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Nurses in South Sudan Demand Urgent Enactment of Bill

Members of South Sudan Nurses and Midwives Association speak to the media in Juba. Photo Credit: Florence Agiba

By Manyuon Mayen Manyuon, Juba

South Sudan Nurses and Midwives Association as well as the Council of Nurses and Midwives are calling for the urgent enactment of the Nursing and Midwifery Bill once the parliament is fully reconstituted or sworn in.

Repent Khamis George, the Deputy Chairperson of the Association revealed that it was high time for the country to consider enacting such law since nurses and midwives play tremendous role in promoting societal health.

“Nurses play a critical role in health promotion, disease prevention and delivering primary and community care. They provide care in emergency settings and it will be okay to the achievement of universal health coverage,” he narrated.

The campaign dubbed “Pass the nurses and midwives Bill now” was conducted by the South Sudan Nursing and Midwifery Association (SSNAMA) in junction with Okay Africa Foundation (OAF) with support from United Nations Population Fund (UNFPA).

Globally, nurses and midwives account for nearly 50 percent of the global health workforce, according to World Health Organization (WHO).

There is a global shortage of health workers, in particular nurses and midwives, who represent more than 50 percent of the current shortage in health workers, according to WHO as well.

Mr. George said achieving health for all will depend on sufficient numbers of well-trained, educated, regulated and well supported nurses and midwives across the country.

The health worker added that the health workforce be rendered regular payment and recognition commensurate with the services and quality of care that they provide, adding that the Bill was crucial to facilitating such.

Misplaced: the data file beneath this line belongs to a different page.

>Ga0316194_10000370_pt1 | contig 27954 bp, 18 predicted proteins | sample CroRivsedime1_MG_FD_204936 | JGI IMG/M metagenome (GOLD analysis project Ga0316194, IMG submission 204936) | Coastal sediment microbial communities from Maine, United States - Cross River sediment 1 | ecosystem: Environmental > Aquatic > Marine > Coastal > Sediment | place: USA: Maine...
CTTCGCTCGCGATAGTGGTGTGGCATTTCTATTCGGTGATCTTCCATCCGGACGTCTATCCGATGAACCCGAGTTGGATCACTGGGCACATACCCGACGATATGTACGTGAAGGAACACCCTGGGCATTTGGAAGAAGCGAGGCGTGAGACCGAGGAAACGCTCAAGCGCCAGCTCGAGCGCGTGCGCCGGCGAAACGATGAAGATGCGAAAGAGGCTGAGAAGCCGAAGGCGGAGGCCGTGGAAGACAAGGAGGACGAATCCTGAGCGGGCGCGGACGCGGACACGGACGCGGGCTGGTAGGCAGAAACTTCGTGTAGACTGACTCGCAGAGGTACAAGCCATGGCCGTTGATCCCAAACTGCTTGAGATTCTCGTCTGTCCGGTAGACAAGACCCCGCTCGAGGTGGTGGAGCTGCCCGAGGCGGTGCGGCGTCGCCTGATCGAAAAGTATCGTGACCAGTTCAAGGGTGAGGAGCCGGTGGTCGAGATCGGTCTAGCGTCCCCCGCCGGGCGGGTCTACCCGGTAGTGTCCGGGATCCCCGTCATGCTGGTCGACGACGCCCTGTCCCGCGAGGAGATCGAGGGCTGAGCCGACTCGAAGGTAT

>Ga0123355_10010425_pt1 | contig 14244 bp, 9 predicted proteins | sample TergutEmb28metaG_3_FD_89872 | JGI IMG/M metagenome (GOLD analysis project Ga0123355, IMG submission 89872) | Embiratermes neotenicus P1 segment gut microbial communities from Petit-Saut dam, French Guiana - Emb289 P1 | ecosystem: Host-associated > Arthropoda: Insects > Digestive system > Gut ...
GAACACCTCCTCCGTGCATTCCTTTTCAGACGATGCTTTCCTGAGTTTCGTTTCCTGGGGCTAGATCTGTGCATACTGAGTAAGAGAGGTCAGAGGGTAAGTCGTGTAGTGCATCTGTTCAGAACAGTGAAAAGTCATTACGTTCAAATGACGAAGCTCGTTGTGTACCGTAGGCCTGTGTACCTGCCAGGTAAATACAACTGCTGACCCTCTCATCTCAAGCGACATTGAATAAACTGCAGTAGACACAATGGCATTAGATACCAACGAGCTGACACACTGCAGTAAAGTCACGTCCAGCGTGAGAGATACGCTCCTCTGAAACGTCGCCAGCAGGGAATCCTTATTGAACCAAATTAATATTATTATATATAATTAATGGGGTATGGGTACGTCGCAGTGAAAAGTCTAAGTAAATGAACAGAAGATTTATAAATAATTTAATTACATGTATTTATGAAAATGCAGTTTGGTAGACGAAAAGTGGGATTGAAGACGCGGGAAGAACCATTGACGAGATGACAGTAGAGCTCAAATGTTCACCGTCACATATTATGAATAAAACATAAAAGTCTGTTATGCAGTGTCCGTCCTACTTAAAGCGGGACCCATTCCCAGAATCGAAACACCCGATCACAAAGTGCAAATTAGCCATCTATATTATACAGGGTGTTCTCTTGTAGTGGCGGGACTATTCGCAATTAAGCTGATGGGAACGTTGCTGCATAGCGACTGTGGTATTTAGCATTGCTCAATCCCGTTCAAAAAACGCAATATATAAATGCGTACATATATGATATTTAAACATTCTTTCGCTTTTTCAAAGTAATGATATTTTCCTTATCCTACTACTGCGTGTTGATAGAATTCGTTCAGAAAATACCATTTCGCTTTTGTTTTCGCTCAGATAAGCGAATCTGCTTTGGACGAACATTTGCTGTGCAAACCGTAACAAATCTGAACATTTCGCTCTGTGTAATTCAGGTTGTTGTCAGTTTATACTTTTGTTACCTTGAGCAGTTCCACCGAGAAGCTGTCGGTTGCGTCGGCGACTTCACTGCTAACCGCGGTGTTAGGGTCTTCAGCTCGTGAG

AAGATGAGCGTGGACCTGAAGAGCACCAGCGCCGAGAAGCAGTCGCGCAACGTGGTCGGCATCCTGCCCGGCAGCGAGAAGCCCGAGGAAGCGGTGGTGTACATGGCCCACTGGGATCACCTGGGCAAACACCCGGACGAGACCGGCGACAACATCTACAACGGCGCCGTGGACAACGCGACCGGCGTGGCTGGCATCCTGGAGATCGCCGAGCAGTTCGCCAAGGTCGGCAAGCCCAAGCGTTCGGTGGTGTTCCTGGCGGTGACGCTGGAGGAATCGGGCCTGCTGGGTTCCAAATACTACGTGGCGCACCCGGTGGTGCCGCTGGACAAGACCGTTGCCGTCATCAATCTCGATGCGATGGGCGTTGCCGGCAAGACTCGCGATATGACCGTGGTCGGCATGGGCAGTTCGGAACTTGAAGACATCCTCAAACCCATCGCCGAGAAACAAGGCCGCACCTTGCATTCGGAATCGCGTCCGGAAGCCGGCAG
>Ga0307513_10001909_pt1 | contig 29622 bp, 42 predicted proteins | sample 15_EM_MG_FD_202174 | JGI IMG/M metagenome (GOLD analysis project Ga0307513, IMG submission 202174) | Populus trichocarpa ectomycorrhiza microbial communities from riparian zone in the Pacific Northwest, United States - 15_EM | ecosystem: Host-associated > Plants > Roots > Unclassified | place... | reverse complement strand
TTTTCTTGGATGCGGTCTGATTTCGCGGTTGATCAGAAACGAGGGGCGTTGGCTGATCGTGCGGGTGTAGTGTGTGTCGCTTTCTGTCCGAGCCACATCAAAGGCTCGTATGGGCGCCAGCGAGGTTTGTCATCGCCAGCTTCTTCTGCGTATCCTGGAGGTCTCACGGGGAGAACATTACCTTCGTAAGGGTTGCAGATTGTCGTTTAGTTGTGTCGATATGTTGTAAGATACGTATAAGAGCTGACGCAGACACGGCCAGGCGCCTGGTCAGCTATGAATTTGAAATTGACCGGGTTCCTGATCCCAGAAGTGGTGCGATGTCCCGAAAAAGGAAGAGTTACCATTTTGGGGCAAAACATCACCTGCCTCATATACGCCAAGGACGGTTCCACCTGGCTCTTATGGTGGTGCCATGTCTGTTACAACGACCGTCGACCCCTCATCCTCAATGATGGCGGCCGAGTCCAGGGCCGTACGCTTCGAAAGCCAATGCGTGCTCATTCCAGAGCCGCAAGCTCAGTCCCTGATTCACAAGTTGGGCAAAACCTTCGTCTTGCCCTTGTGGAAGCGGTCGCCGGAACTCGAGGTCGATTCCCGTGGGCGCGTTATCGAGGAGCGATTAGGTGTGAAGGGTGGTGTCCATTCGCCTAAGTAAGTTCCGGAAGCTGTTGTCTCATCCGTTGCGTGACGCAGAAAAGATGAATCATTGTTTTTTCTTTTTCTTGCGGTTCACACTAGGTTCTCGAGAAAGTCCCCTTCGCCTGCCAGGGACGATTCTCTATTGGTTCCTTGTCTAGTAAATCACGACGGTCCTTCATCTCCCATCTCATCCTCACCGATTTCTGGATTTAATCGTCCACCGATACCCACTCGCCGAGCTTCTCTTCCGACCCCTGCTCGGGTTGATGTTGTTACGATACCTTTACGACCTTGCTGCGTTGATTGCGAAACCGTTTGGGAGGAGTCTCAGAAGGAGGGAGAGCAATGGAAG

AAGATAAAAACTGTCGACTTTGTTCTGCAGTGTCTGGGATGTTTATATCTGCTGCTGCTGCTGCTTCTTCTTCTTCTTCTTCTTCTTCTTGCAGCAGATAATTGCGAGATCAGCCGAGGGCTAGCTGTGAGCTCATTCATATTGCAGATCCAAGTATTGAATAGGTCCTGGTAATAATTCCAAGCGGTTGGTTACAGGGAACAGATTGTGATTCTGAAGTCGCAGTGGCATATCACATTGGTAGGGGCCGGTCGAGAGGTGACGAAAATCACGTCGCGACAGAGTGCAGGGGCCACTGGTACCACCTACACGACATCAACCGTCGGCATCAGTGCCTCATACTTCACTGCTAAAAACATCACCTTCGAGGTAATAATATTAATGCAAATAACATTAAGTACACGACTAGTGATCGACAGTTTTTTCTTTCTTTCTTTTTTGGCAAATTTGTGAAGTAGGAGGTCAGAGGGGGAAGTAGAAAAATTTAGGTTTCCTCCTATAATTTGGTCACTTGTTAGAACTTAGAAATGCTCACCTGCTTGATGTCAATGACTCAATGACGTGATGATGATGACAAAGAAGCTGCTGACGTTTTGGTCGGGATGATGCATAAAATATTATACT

“The Bill is very important since it regulates the work of the nurses as well as giving scope of their obligations. It also provides a legal framework and accords the council powers to govern and manage all nurses and midwives across the country,” Mr. George said.

Through the Act, the Council will gain control over nurses by registering all of them in the field, bridging the gap between the Nurses and Midwives through their associations and government, according to the group.

It will also ensure that quality, safe nursing and midwifery services are provided to the public, as it meets the required international standards with other countries in the region.

In 2011, the Nurses and Midwives Bill drafting began and up to date nothing has been materialized so far.

“It is very risky to have the lives of the people in South Sudan entrusted to Nurses and Midwives who are not legislated by law and cannot be distinguished as qualified and certified medical personnel yet patients spend 80 percent of their time with them,” the Chairperson added.

“It is based on this that we urge the public as well as demand that government not to take the enactment of the Nursing and Midwifery Bill lightly but to see to it that this matter is taken of urgency in order to protect lives of People living in South Sudan,” Mr. George concluded.

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